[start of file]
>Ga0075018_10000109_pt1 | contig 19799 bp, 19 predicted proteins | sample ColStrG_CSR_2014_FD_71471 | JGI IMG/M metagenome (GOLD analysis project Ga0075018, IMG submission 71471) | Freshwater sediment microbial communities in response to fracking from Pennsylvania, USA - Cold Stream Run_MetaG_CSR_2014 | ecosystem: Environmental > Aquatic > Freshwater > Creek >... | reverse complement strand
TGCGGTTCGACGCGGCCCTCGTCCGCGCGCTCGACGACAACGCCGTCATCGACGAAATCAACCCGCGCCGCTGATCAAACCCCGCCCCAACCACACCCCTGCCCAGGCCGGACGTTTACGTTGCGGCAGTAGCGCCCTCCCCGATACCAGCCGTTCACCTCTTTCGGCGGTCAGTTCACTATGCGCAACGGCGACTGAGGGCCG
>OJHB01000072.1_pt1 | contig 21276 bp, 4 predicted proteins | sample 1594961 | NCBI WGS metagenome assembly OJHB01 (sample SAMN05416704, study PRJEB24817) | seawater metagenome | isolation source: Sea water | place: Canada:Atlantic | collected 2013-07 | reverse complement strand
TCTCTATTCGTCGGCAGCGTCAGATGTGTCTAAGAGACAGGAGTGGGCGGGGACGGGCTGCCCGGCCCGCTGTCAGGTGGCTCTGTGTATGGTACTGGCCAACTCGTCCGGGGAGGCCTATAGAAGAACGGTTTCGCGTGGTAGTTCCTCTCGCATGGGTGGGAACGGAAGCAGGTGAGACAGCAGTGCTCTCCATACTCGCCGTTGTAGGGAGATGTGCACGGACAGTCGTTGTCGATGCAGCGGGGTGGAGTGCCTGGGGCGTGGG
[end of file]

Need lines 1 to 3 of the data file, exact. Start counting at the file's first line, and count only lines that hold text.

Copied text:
>Ga0075018_10000109_pt1 | contig 19799 bp, 19 predicted proteins | sample ColStrG_CSR_2014_FD_71471 | JGI IMG/M metagenome (GOLD analysis project Ga0075018, IMG submission 71471) | Freshwater sediment microbial communities in response to fracking from Pennsylvania, USA - Cold Stream Run_MetaG_CSR_2014 | ecosystem: Environmental > Aquatic > Freshwater > Creek >... | reverse complement strand
TGCGGTTCGACGCGGCCCTCGTCCGCGCGCTCGACGACAACGCCGTCATCGACGAAATCAACCCGCGCCGCTGATCAAACCCCGCCCCAACCACACCCCTGCCCAGGCCGGACGTTTACGTTGCGGCAGTAGCGCCCTCCCCGATACCAGCCGTTCACCTCTTTCGGCGGTCAGTTCACTATGCGCAACGGCGACTGAGGGCCG
>OJHB01000072.1_pt1 | contig 21276 bp, 4 predicted proteins | sample 1594961 | NCBI WGS metagenome assembly OJHB01 (sample SAMN05416704, study PRJEB24817) | seawater metagenome | isolation source: Sea water | place: Canada:Atlantic | collected 2013-07 | reverse complement strand